Apple's Leopard-Release Delay A Sign Of Growing Pains
Company cites lack of resources for both Leopard and iPhone development as explanation for delaying release of new OS to October.
Apple's four-month delay of Leopard is a sign that the computer maker's resources can't quite keep up with its ambition of becoming a bigger consumer electronics maker.
The company on Thursday delayed shipping the next major release of its Macintosh operating system until October. In dropping the release from the agenda of its Worldwide Developers Conference in early June, Apple said it didn't have the engineering or quality assurance resources to devote to both Leopard and the iPhone, which is also due in June.
Apple said the iPhone contained the "most sophisticated software ever shipped on a mobile device, and finishing it on time has not come without a price." That price, however, was delaying a core product, which is an indication of the importance Apple has placed on its next major consumer electronics gadget.
Apple is hoping the iPhone will have as big an impact on the mobile-phone market as its iPod digital player had on the music industry. The latter device, which is tightly integrated with Apple's iTunes store, accounts for more than three quarters of the market for portable players and has redefined online music.
Apple is known for hitting its mark on OS releases, so its stumbling on Leopard reflects the impact of trying to be a maker of computers, digital music players, and mobile phones all at the same time. While it's not unusual for companies to have diverse product lines, Apple hasn't yet reached the size needed to juggle so many balls. "Obviously, they're not big enough, or experienced enough yet, to properly manage multiple operating systems," said Richard Shim, analyst for IDC, referring to the OS for the iPhone and the Mac.
The Leopard delay is not the only sign that Apple is feeling the strain of its growth, which has taken off over the last few years with the success of the iPod. The AppleTV, for example, has not wowed the industry for design and function. "AppleTV isn't getting quite the reception that you would expect from an Apple product," Shim said.
Rescheduling Leopard is an embarrassment for Apple, given that it has poked fun of Microsoft for being about two years late on it latest OS, Vista. In addition, Apple will miss the back-to-school season that runs from mid-July to mid-September.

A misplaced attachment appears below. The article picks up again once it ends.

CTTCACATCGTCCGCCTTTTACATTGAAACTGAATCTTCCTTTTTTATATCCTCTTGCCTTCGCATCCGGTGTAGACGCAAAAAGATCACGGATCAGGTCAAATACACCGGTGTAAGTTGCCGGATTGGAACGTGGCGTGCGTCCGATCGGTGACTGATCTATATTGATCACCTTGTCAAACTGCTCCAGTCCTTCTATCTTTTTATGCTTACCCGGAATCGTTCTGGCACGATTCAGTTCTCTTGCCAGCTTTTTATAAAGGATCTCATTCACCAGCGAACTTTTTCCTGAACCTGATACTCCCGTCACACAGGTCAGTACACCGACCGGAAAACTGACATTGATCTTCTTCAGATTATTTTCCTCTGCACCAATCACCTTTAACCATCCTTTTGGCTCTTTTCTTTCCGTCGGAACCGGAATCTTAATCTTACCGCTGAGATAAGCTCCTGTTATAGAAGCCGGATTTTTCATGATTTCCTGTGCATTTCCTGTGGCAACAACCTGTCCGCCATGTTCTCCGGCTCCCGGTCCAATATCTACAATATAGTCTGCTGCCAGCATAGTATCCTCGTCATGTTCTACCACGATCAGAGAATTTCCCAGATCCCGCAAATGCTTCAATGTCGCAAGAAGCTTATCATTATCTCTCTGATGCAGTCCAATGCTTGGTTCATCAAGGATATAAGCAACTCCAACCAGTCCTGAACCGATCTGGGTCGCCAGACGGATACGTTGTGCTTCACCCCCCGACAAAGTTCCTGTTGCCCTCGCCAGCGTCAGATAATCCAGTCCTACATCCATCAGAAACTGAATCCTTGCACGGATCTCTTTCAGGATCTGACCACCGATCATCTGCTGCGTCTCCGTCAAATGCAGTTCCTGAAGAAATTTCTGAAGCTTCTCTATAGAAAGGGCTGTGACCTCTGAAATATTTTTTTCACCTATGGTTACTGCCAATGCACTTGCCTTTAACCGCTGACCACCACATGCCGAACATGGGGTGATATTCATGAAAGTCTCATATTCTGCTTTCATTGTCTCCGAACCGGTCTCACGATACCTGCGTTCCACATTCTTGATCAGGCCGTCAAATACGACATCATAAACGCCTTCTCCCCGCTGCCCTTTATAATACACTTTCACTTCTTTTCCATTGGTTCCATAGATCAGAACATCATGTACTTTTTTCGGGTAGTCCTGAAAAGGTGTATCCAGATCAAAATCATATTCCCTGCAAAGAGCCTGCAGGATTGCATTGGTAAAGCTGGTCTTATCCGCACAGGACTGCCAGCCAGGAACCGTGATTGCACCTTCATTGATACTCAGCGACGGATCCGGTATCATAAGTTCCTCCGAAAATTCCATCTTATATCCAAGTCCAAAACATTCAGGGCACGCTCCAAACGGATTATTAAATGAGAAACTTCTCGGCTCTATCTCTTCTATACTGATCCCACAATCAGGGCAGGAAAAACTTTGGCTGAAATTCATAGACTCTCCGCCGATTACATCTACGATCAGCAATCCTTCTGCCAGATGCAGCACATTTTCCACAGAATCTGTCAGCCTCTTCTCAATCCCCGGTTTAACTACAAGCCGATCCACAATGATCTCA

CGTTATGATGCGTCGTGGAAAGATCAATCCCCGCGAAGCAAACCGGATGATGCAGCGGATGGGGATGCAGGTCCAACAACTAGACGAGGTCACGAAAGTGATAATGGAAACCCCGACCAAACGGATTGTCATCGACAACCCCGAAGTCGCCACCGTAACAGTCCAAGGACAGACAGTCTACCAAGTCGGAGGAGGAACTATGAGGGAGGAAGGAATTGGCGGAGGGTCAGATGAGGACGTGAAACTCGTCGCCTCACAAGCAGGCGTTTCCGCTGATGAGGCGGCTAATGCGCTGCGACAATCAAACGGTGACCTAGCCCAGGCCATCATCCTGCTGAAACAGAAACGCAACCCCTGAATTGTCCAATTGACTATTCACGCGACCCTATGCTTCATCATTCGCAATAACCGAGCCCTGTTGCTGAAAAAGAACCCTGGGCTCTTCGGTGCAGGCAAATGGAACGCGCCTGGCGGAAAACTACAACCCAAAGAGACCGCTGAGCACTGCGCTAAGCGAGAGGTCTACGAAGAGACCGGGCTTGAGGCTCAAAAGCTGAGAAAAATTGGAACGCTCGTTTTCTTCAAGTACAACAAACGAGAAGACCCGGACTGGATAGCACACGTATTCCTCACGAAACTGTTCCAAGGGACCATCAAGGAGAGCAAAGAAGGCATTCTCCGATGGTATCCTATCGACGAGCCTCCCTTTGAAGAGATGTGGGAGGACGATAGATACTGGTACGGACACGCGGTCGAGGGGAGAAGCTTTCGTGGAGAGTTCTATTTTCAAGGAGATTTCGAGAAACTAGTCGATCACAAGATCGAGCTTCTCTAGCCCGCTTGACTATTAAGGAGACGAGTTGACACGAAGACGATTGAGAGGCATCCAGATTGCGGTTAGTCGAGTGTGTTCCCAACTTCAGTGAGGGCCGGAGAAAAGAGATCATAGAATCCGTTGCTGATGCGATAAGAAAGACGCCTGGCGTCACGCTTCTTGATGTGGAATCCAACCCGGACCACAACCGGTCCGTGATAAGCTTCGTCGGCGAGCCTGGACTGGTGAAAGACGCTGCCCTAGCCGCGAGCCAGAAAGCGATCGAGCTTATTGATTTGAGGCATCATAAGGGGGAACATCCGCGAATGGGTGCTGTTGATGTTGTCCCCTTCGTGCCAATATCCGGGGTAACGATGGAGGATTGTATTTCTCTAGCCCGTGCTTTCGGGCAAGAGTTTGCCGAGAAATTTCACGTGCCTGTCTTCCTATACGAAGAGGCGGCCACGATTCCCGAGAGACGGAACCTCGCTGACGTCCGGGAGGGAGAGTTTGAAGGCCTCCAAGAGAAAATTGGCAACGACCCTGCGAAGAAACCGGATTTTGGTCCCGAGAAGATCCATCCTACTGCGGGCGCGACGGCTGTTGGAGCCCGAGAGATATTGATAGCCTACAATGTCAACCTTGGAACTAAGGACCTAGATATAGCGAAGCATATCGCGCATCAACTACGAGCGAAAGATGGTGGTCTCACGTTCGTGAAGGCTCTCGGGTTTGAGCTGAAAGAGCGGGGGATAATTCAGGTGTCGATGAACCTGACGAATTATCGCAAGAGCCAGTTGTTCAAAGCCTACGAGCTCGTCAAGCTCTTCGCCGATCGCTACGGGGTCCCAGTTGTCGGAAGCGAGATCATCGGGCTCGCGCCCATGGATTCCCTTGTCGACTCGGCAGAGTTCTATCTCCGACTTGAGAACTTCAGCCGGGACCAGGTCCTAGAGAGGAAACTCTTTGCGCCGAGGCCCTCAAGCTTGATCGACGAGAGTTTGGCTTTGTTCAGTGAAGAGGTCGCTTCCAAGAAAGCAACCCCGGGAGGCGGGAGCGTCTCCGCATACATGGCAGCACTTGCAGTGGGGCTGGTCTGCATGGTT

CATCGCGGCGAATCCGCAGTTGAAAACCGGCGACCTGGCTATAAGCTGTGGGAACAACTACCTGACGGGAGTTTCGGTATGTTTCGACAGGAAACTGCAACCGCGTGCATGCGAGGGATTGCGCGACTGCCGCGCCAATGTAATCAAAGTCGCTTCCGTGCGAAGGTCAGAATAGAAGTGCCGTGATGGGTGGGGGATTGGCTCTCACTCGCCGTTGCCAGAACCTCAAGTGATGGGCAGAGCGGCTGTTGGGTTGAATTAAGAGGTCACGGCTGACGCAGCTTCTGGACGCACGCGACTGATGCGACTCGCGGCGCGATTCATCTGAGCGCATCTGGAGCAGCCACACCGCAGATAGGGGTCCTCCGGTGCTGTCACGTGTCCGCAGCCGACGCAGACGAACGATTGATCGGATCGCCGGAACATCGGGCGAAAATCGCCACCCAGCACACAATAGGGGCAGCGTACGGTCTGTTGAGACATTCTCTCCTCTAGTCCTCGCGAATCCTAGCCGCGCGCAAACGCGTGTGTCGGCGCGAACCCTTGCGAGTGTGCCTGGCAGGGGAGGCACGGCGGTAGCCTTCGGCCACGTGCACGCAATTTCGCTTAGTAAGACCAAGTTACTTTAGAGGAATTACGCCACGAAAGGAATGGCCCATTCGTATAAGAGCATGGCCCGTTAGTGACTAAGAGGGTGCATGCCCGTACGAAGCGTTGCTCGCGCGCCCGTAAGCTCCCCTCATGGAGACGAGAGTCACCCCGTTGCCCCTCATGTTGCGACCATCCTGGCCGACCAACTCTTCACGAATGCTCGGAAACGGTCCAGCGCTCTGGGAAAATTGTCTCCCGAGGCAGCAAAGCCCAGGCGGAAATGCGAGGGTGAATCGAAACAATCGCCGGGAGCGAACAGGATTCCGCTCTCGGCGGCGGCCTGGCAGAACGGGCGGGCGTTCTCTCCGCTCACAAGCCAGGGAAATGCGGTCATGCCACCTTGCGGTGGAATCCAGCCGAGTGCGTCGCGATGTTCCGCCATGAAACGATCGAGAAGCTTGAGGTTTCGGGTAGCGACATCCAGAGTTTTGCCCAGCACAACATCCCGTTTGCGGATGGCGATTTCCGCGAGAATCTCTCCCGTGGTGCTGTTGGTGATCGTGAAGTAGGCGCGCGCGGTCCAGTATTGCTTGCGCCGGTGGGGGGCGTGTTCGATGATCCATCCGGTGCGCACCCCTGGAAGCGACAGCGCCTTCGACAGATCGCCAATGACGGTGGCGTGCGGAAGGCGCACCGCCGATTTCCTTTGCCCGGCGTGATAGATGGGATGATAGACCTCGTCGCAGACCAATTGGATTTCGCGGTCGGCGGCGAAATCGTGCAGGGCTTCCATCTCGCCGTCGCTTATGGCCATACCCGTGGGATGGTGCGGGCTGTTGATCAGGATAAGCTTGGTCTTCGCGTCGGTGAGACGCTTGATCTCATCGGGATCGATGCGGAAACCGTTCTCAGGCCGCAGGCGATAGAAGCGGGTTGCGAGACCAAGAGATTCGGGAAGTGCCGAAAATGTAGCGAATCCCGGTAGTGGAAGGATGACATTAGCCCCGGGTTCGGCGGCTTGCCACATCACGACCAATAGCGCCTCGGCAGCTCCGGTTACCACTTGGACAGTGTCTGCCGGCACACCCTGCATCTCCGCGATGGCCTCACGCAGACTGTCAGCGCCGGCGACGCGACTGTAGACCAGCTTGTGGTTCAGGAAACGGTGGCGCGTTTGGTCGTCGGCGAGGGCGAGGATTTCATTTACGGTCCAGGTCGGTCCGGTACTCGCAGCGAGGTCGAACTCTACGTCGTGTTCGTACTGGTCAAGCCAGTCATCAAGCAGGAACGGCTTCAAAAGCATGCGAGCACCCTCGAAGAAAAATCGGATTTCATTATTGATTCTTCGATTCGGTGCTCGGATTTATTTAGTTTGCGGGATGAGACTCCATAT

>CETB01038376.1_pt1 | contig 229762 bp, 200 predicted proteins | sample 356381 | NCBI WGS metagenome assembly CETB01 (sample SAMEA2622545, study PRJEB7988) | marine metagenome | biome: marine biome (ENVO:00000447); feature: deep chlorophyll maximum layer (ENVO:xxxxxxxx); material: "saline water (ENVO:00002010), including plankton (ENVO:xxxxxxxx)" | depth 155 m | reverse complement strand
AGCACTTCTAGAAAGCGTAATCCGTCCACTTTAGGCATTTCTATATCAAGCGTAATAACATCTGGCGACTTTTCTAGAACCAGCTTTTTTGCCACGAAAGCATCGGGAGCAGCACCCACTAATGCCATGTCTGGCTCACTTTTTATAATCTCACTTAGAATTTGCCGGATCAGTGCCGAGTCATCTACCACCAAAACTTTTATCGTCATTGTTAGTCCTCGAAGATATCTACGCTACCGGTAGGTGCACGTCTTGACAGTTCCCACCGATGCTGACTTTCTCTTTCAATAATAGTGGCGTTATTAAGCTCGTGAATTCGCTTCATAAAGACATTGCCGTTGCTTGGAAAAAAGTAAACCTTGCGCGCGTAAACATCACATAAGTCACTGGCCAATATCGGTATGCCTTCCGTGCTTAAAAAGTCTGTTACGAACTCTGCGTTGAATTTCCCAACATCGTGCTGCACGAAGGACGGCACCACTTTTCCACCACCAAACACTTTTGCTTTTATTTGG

In terms of computer sales, only the holiday season, which starts the Friday after Thanksgiving and runs through the end of the year, is bigger. "(The delay) is going to affect Apple's appeal during the back-to-school season," Toni Duboise, analyst for Current Analysis, said. "People will probably push back their purchases."
As a result, Apple will see a delay in any Leopard-driven revenue boost. "I suspect that it's just going to be a time shift in their OS upgrade revenues," John Lynch, financial analyst for Needham & Co. LLC, said. "In addition to that, some customers may delay purchases of the Mac, as well, but my suspicion is that won't be a particularly powerful phenomenon."
The reason is a Mac bought today can easily handle the OS upgrade, unlike Microsoft Vista, which requires more powerful computers than what most consumers have for running XP, the last version of Windows. "It's a lot less painful to upgrade the Mac OS than Windows," Lynch said.
Long term, however, it remains to be seen whether Apple will be able to keep pace with the growing popularity of its products. If the iPhone is successful, for example, Apple will have to get the additional resources it needs to manage another successful product line. "They're going to have to manage the development of these OSes more closely," Shim said.
In the meantime, developers at the June conference will have to make do with a beta copy of Leopard, and trade disappointment for a bit of Apple philosophy. "Life often presents tradeoffs, and in this case, we're sure we've made the right ones," Apple said Thursday.
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